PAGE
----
For the redemptive suffering it represents, a first-class relic of St. John Paul II—blood in a liquid state—is reminiscent of the Most Precious Blood of Jesus, which the Church celebrates in July.
Cardinal Dolan made the comparison at a late afternoon Mass he offered July 13, the second day of the relic’s two-day stop at St. Patrick’s Cathedral.
Approximately 18,000 visited the relic both days, according to Msgr. Robert Ritchie, rector of the cathedral. New York was one of several U.S. cities the relic is visiting in the coming months.
Young and old alike waited reverently and patiently in long lines in the cathedral’s main aisle and along the altar rails to pray up close to the relic, which was displayed in the sanctuary. Veneration ceased during Mass times but the relic was used during liturgies for a blessing over the congregation.
The relic visit was sponsored by the St. John Paul II National Shrine in Washington, D.C., in cooperation with the Knights of Columbus, which administers the shrine and houses the relic there.
“We’re looking at the blood of St. John Paul II, but I think you will all agree with me that, in many ways, he had the Precious Blood of Jesus running through his veins…as, he would remind us, it should run through the veins of all believers,” the cardinal said in his homily at the cathedral’s 5:30 p.m. Sunday Mass.
“John Paul II taught us not only how to live, John Paul II taught us how to die,” continued the cardinal of the pontiff who humbly “allowed the world to watch him die” as he steadily grew weaker in public appearances before his death in April 2005.
“The more in pain he was, the more frail and fragile he was, the more he radiated Jesus Christ,” the cardinal said. “John Paul radiated for us the suffering, the passion, the death, of Jesus Christ.
“How fitting, in this month of the Precious Blood of Jesus,” the cardinal concluded, it is that there before all is the relic of Pope John Paul II “that we venerate this evening.”
Concelebrants included Archbishop Charles Balvo, apostolic nuncio to Kenya and South Sudan, a native New Yorker who was ordained a priest of the archdiocese; Msgr. Ritchie, and Father Gregory Gresko, chaplain of the St. John Paul II National Shrine.
The saint who was renowned for outreach to youth would have been pleased by the outpouring of young people. Among them was Gabrielle Connolly, 9, an incoming fourth-grader at St. Frances de Chantal School in the Bronx.
She planned to place the prayer card of St. John Paul II she received at the cardinal’s Mass on the wall above her bed. Gabrielle was fortunate to get a prayer card, as a total of nearly 8,000 cards were fully distributed, according to the Knights of Columbus.
Accompanying Gabrielle were her father, Sean Connolly, and grandmother, Carol Connolly.
Sean Connolly, 47, is a past grand knight of the St. Frances de Chantal Knights of Columbus Council 306. “It’s great to see this many people here,” he said. “Everybody’s still waiting in line—waiting and waiting just to be a part of it,” he said of the files of faithful who prayed before the relic until veneration concluded at 8 p.m. Sunday. Pope John Paul II “brought a lot of people back to Church, myself included,” he added.
On the minds of all three Connollys was Robert Connolly, 71, husband, father and grandfather, who suffers from polio but came through cancer surgery after being given a medallion of the late pontiff that bears the inscription “Do Not Be Afraid.”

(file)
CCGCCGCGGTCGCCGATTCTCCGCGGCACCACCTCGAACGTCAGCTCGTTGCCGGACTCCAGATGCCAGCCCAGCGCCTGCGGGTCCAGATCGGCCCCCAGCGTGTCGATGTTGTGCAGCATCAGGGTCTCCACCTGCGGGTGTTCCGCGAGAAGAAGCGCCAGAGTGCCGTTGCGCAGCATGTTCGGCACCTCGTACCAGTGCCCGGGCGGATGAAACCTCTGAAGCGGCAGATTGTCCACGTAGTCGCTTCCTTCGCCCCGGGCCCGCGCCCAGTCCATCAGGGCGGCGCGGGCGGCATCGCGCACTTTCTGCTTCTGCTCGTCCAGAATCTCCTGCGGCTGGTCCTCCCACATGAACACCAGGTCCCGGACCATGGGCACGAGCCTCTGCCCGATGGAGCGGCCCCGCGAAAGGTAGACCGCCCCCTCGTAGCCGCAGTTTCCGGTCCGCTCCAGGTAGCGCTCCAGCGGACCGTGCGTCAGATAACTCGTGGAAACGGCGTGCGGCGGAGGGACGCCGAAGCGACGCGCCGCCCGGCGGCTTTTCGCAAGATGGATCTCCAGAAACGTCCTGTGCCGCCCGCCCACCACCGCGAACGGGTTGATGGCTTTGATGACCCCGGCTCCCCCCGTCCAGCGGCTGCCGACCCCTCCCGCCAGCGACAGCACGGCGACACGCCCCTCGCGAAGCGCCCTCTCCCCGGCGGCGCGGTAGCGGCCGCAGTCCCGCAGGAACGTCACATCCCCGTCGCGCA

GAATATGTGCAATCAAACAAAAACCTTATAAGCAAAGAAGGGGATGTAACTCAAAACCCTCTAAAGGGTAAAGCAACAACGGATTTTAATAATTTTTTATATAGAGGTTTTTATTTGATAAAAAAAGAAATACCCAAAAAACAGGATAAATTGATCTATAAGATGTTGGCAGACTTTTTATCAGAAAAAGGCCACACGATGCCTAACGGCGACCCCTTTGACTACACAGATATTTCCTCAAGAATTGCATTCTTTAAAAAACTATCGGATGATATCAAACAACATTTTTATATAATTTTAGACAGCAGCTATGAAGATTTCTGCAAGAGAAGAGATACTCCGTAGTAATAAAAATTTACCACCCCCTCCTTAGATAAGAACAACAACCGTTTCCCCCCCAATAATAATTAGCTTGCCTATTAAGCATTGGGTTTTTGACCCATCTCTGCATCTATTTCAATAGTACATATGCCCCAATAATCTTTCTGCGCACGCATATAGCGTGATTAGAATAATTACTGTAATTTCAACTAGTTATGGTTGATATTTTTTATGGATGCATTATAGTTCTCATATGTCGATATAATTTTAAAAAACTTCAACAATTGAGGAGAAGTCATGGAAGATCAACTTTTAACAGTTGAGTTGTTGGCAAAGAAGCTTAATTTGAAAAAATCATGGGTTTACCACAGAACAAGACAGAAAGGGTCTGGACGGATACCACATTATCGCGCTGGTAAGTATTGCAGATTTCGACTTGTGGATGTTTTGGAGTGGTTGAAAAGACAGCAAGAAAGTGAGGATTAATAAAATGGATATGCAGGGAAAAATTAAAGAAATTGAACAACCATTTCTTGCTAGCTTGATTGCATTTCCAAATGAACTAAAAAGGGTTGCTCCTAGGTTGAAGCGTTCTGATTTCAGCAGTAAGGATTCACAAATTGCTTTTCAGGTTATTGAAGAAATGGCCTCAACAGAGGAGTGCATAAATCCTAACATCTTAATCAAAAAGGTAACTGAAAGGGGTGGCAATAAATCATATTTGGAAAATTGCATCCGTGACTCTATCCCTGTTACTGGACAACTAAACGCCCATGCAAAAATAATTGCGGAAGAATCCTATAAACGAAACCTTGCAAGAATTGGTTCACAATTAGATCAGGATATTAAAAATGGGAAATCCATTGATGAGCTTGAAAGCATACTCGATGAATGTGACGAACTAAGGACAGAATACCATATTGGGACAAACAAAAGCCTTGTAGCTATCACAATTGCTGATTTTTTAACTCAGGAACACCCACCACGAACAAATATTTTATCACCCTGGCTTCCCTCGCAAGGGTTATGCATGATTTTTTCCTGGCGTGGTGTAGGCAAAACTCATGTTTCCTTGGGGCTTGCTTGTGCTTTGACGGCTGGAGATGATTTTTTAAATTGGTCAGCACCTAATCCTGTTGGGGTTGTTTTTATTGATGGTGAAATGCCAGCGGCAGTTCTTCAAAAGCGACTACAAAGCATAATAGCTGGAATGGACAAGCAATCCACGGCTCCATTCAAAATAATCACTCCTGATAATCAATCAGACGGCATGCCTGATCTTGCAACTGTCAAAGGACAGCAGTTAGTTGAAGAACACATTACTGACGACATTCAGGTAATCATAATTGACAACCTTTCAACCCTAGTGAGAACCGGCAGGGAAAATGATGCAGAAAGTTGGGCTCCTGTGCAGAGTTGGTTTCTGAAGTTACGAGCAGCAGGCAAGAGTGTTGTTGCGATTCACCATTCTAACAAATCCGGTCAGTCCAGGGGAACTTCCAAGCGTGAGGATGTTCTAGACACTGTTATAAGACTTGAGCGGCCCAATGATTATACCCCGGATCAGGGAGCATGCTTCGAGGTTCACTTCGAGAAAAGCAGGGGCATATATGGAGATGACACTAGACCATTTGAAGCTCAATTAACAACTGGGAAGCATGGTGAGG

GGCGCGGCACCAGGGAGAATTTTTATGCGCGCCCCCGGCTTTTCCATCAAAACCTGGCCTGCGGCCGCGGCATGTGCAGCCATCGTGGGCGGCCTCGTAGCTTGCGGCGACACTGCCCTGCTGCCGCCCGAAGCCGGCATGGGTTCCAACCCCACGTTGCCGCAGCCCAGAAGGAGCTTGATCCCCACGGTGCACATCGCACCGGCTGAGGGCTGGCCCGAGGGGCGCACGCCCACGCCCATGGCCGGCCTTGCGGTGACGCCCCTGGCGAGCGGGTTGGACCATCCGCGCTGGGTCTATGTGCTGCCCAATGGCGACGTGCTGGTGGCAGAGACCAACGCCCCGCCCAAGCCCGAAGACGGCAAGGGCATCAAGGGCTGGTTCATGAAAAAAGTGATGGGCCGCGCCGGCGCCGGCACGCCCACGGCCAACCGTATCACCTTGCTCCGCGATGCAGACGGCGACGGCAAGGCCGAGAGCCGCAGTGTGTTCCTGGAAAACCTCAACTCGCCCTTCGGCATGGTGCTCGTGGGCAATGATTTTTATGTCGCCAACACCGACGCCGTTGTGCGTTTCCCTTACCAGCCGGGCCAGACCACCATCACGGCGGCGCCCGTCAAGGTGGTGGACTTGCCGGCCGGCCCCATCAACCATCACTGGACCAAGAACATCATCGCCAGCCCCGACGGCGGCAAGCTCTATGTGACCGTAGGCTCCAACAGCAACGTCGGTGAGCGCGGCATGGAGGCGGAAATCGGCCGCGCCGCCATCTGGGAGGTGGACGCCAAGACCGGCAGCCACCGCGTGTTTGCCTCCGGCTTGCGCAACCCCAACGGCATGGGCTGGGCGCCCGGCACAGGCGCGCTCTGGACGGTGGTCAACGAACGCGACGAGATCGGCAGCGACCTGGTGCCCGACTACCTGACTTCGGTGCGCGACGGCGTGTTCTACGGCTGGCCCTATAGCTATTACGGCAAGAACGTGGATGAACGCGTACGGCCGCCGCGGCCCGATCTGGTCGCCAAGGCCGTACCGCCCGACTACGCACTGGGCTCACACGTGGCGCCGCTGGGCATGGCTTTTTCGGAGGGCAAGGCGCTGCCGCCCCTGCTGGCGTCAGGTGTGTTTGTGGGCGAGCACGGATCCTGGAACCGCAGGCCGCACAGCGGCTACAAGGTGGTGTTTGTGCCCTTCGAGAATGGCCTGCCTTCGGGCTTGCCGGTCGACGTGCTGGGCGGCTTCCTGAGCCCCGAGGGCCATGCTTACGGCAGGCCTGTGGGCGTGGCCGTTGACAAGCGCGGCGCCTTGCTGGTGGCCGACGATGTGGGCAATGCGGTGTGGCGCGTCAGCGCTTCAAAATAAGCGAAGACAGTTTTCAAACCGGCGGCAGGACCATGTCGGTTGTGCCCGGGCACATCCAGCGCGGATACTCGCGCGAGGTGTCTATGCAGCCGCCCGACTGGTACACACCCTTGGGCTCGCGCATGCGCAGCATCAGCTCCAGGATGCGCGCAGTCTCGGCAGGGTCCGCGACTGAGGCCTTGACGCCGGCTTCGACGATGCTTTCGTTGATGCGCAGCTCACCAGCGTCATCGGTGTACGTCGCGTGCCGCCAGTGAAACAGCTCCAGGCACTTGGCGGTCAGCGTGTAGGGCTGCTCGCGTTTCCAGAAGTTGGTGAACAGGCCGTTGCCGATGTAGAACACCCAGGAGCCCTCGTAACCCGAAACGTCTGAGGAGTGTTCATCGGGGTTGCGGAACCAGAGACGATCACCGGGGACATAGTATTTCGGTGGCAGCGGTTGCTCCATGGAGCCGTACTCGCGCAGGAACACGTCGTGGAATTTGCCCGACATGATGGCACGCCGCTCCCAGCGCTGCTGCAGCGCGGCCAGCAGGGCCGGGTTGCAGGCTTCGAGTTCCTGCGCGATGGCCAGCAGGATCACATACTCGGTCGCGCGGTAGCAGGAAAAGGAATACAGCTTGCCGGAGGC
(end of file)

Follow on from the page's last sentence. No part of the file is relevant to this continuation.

Mrs. Connolly said she cried as she said a prayer on behalf of her husband, at his request, before the relic.
Soccer jerseys aplenty could be seen in the cathedral—including those worn by a group of nearly two dozen 14-year-old boys from Mexico who had just finished watching Germany beat Argentina to win the World Cup at a nearby restaurant. The youths, who were attending a Catholic camp, then took their rightful place in line to view the relic alongside their adult chaperones.
“Beautiful” was how Sharla Cloutier, 29, a member of Our Lady of Good Counsel parish in Manhattan, summed up the Mass and relic. The cardinal’s homily reference to “redemptive suffering” resonated with her.
“Sometimes in life we think we can just get away from all the suffering, but JPII really taught us to embrace the cross as a way to draw closer to Christ,” she said.
Seeing the relic was crucial to Ms. Cloutier. “In my lifetime, I never had a chance to see JPII, but knowing what he’s done for the world, and what he’s done for me as a young person, even founding World Youth Day,” which she attended in Madrid, Spain, in 2011, prompted her to come to the cathedral.
In 2011, Cardinal Stanislaw Dziwisz, archbishop of Krakow and longtime personal secretary to Pope John Paul II, presented a reliquary containing Pope John Paul II’s blood to Supreme Knight Carl Anderson. The relic was entrusted to the Knights to foster devotion to St. John Paul II at the Washington, D.C., shrine.
Father Gresko, the shrine chaplain, said at the beginning of Mass that the relic is a reminder “that God calls us to holiness, in a way that is written on the heart of every person—man and woman, young and old, rich and poor, lay person and clergy, that we are to love God and we are to love neighbor, in an intimate encounter of our hearts in the heart of Jesus and the hearts of our brothers and sisters created in God’s image and likeness.”
After the liturgy, as he paused from placing religious articles of the individual faithful against the relic for a blessing, Father Gresko told CNY he was thrilled by the late pontiff’s appeal “to bring the people of New York, virtually magnetically, to St. Patrick’s Cathedral.”
“In honoring his legacy and his life,” Father Gresko continued, “the people of New York will do best to seek to love each other with the kind of love that he expressed to everybody, at a very personal level encounter, wherever he went.”